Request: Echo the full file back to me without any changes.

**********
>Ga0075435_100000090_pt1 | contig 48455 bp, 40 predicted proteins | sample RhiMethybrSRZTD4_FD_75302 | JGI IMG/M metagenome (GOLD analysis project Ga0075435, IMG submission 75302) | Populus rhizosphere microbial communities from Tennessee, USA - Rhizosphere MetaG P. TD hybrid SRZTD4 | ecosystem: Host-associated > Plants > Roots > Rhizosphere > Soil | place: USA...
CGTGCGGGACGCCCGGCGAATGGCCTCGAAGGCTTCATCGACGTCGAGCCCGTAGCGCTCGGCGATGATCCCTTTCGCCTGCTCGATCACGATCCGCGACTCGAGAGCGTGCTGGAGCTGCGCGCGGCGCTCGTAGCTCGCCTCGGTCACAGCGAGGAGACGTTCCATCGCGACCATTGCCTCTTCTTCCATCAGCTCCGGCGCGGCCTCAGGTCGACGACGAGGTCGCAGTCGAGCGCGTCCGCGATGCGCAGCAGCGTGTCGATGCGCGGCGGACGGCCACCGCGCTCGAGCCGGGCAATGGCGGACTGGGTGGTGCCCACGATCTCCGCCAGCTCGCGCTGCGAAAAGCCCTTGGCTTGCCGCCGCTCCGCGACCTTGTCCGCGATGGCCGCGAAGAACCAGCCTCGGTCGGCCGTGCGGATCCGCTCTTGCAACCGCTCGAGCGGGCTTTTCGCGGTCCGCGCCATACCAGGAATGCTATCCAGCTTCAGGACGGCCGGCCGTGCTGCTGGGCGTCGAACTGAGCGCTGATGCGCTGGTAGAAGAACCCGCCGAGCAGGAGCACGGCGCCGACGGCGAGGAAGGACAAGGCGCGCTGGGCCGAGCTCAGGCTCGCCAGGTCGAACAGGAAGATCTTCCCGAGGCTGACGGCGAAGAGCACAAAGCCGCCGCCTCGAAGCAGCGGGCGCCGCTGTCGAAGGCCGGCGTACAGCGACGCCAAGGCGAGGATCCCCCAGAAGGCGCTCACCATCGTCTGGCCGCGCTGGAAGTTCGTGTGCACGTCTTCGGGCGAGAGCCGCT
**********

>Ga0075435_100000090_pt1 | contig 48455 bp, 40 predicted proteins | sample RhiMethybrSRZTD4_FD_75302 | JGI IMG/M metagenome (GOLD analysis project Ga0075435, IMG submission 75302) | Populus rhizosphere microbial communities from Tennessee, USA - Rhizosphere MetaG P. TD hybrid SRZTD4 | ecosystem: Host-associated > Plants > Roots > Rhizosphere > Soil | place: USA...
CGTGCGGGACGCCCGGCGAATGGCCTCGAAGGCTTCATCGACGTCGAGCCCGTAGCGCTCGGCGATGATCCCTTTCGCCTGCTCGATCACGATCCGCGACTCGAGAGCGTGCTGGAGCTGCGCGCGGCGCTCGTAGCTCGCCTCGGTCACAGCGAGGAGACGTTCCATCGCGACCATTGCCTCTTCTTCCATCAGCTCCGGCGCGGCCTCAGGTCGACGACGAGGTCGCAGTCGAGCGCGTCCGCGATGCGCAGCAGCGTGTCGATGCGCGGCGGACGGCCACCGCGCTCGAGCCGGGCAATGGCGGACTGGGTGGTGCCCACGATCTCCGCCAGCTCGCGCTGCGAAAAGCCCTTGGCTTGCCGCCGCTCCGCGACCTTGTCCGCGATGGCCGCGAAGAACCAGCCTCGGTCGGCCGTGCGGATCCGCTCTTGCAACCGCTCGAGCGGGCTTTTCGCGGTCCGCGCCATACCAGGAATGCTATCCAGCTTCAGGACGGCCGGCCGTGCTGCTGGGCGTCGAACTGAGCGCTGATGCGCTGGTAGAAGAACCCGCCGAGCAGGAGCACGGCGCCGACGGCGAGGAAGGACAAGGCGCGCTGGGCCGAGCTCAGGCTCGCCAGGTCGAACAGGAAGATCTTCCCGAGGCTGACGGCGAAGAGCACAAAGCCGCCGCCTCGAAGCAGCGGGCGCCGCTGTCGAAGGCCGGCGTACAGCGACGCCAAGGCGAGGATCCCCCAGAAGGCGCTCACCATCGTCTGGCCGCGCTGGAAGTTCGTGTGCACGTCTTCGGGCGAGAGCCGCT